“I believe that goal would have been accomplished without Vickers due to the international reforms that are in place,” Hester said. Barclays’ Bob Diamond agreed: “It’s not a question of with Vickers or without. It’s how banks should operate.”
However, Hester added that he regards the ring-fence requirement as “a done deal”, with the focus now on the details of how it will work.
He was appearing alongside rival chief executives in a House of Lords hearing on the Vickers Commission.
But despite bank chiefs seeing little financial stability benefit from the proposals, HSBC chairman Douglas Flint said that they have prompted difficult questions from shareholders for HSBC over the cost of being domiciled in the UK.
“It poses a structural and cost issue for banks’ headquarters, as opposed to the business actually done in their UK banking operations,” he said.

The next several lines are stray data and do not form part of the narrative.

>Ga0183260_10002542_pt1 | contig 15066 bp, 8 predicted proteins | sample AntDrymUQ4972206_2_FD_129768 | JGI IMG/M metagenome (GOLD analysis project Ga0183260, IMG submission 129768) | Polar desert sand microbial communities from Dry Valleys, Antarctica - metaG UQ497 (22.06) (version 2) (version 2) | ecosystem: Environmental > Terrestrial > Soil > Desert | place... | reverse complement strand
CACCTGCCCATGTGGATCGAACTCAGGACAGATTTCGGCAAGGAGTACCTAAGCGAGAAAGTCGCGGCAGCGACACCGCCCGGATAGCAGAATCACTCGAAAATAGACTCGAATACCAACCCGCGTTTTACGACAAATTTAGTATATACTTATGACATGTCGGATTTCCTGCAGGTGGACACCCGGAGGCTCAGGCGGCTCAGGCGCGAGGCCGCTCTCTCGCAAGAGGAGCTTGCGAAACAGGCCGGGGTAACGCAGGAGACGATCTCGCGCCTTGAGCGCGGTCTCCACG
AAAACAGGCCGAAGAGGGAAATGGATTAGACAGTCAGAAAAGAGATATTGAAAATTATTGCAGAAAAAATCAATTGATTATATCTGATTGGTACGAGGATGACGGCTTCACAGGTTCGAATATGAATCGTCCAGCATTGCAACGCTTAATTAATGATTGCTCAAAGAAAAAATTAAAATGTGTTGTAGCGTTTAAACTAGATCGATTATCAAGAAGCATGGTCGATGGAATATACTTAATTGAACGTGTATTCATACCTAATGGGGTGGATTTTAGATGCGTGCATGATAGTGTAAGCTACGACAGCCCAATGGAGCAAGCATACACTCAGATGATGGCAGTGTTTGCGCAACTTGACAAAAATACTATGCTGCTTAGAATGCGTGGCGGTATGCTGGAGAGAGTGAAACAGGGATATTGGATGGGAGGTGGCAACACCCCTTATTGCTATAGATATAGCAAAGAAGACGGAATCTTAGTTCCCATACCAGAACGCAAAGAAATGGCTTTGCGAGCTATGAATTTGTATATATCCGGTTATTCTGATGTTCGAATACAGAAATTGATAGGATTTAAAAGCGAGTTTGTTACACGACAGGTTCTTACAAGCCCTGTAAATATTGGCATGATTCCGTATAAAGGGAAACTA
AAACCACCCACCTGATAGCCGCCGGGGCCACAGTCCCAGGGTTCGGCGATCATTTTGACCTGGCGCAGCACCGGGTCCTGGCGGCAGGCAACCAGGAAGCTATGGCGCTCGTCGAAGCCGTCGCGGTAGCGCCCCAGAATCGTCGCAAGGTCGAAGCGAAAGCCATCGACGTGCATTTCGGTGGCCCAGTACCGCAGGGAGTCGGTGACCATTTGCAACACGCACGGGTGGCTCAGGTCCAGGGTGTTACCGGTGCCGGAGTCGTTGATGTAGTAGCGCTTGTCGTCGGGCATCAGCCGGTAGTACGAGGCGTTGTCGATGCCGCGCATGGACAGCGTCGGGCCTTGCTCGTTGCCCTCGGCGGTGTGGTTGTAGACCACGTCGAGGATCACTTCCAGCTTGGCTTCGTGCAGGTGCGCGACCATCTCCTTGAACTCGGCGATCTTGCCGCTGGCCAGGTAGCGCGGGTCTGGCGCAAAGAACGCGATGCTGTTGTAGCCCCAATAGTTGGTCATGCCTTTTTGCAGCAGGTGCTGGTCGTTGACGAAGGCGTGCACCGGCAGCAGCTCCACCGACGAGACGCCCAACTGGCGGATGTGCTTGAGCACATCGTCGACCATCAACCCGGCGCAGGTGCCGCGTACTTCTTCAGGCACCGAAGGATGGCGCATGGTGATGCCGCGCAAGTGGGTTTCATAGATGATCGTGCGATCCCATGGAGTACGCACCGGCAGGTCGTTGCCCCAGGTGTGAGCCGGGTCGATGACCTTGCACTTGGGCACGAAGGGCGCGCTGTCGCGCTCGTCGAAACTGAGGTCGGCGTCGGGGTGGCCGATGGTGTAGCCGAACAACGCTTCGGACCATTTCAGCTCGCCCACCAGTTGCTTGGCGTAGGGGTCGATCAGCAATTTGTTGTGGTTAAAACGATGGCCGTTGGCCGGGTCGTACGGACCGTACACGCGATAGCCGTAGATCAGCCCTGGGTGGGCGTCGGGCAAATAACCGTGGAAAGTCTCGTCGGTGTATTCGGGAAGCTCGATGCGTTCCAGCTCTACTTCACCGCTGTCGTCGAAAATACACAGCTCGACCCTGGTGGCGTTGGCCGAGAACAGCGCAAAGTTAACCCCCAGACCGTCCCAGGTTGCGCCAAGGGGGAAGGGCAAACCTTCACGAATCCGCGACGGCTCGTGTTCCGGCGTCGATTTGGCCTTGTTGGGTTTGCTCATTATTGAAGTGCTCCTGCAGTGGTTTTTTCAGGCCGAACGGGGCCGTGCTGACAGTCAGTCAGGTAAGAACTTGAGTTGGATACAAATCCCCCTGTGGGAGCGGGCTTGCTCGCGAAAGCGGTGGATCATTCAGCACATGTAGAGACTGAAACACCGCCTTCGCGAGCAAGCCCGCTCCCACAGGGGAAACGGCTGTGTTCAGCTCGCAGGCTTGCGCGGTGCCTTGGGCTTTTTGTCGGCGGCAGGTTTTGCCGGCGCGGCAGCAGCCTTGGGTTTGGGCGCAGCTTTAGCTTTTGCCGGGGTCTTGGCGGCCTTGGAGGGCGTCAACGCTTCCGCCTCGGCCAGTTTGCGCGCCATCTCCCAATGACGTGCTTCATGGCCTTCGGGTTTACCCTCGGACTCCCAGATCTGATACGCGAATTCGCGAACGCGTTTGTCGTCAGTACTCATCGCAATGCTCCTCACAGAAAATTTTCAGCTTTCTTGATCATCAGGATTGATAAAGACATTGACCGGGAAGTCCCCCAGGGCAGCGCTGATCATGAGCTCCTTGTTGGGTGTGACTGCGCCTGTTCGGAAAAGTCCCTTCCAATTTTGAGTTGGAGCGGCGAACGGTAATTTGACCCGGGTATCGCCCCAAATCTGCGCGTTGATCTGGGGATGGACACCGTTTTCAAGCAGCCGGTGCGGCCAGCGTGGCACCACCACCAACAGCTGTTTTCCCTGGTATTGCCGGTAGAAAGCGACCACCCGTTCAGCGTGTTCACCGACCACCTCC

HSBC is understood to be particularly concerned about the commission’s requirement that banks’ capital bases include unsecured bonds equivalent to seven to ten per cent of their global assets. The measure could cost HSBC billions because its global balance sheet is far bigger than its rivals’, with a fraction of those assets held in the UK.
“It will certainly have an impact as to the relative benefits or dis-benefits of a group structure,” said Flint.
Santander UK chief Ana Botín also voiced concern over the commission’s capital requirements, saying that anything much over international standards to keep a 9-10 per cent capital base “we feel is not necessary and is not going to add much to our stability”.